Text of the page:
News Archive News Archive: Prof. Robert Fisher delivers plenary talk at American Astronomical Society Meeting
Prof. Robert Fisher delivers plenary talk at American Astronomical Society Meeting

Describing the science of exploding stars

Dr. Robert Fisher, Physics, presenting at the 231st Meeting of the American Astrophysical Society
Prof. Robert Fisher presenting his plenary talk at the 231st Meeting of the American Astrophysics Society. Photo: © CorporateEventImages/Todd Buchanan 2018

Thousands of astronomers converged on Washington, DC this week to participate in the "Super Bowl of astronomy”—the biannual meeting of the American Astronomical Society (AAS). Among them was Professor Robert Fisher of the Physics Department, who had been invited to deliver a speech on the science of exploding stars.

The 231st AAS Meeting brought together more than 3,000 researchers, students, and journalists for a week-long celebration of all things astronomical, from black holes and exploding stars to planets around other stars.

In all, more than 2,000 talks, posters, and presentations were presented.

Auditorium, 231st Meeting of the American Astrophysical Society
Plenary sessions were well attended at the 2018 Meeting of the AAS, which is known as the "Super Bowl of astronomy." This year, there were more than 3,000 attendees. Photo: Pamela Karimi

“The Fate of Exploding White Dwarfs”

Among these myriad presentations, the AAS highlights research of special note in plenary sessions that are attended by all participants. This year, sixteen plenary talks were delivered by special invitation, including one by Professor Fisher: “The Fate of Exploding White Dwarfs.”

"It has been famously noted that we are literally stardust; the very atoms of our bodies were forged within the stars,” Fisher said.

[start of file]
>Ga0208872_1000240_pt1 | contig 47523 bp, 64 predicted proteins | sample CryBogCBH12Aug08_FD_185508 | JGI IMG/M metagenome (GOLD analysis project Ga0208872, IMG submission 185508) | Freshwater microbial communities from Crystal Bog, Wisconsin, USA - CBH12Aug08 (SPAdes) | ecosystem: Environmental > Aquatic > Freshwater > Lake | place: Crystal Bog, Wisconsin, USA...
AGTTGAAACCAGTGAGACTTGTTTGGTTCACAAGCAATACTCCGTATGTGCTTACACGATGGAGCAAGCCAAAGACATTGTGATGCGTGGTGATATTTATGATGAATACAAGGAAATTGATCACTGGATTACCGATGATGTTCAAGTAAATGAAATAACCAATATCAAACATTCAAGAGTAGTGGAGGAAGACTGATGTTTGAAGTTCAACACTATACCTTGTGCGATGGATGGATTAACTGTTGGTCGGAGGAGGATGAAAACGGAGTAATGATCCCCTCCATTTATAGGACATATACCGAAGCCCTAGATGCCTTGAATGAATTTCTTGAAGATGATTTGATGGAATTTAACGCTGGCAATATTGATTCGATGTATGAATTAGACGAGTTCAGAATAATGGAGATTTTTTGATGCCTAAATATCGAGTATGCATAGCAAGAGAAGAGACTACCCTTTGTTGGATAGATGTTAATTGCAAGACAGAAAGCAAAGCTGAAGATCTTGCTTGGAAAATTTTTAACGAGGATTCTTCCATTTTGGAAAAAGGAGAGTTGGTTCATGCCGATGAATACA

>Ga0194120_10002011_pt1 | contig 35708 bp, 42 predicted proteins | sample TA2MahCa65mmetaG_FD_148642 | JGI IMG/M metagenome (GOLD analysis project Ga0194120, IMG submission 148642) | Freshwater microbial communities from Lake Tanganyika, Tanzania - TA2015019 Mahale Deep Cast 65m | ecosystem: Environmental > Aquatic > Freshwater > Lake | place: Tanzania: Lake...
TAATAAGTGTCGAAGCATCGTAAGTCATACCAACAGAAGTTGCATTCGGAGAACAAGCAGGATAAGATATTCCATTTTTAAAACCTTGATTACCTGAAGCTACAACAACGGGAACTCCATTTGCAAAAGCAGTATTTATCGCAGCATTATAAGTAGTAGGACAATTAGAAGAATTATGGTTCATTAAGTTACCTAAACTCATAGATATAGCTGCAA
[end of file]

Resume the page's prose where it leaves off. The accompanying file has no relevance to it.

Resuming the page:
“What's more, most of the calcium of our bones and the iron and nickel of the Earth's core were formed by the tremendous explosion of the cinders of sun-like stars. My group's research is focused on how these exploding stars work."

Fisher noted that these stars play a crucial role as standard rulers for measuring distances across the farthest reaches of the cosmos

Mentoring students in world-class research

However, Fisher’s research has also had an impact closer to home. Since arriving at UMass Dartmouth in the fall of 2008, he has mentored 34 undergraduate and graduate students from UMass Dartmouth as well as visiting students from around the world.

"My invited plenary talk at the American Astronomical Society was a great opportunity to showcase the world-class research being performed at UMass Dartmouth with my current and former graduate and undergraduate students," said Fisher.

Successful alumni

Alumni of Fisher's research group have gone on to leading graduate programs in the U.S. and worldwide.

Former student Rahul Kashyap '17 (PhD, Engineering & Applied Science) is now a postdoctoral fellow working jointly at the Albert Einstein Institute in Germany and the International Centre for Theoretical Sciences in India.

Other former students include Peter Jumper '13 (BS, Physics) who was one of seven national finalists selected for the prestigious American Physical Society Apker Prize. Suoqing Ji '13 (MS, Physics) is a Paxton Fellow at the University of California at Santa Barbara. Ji recently received the prestigious Burke Prize Fellowship in theoretical physics from Caltech.

Fisher also mentored Pascal Cremer, a visiting German student intern who went on to a prominent CHESS fellowship at the University of Cambridge.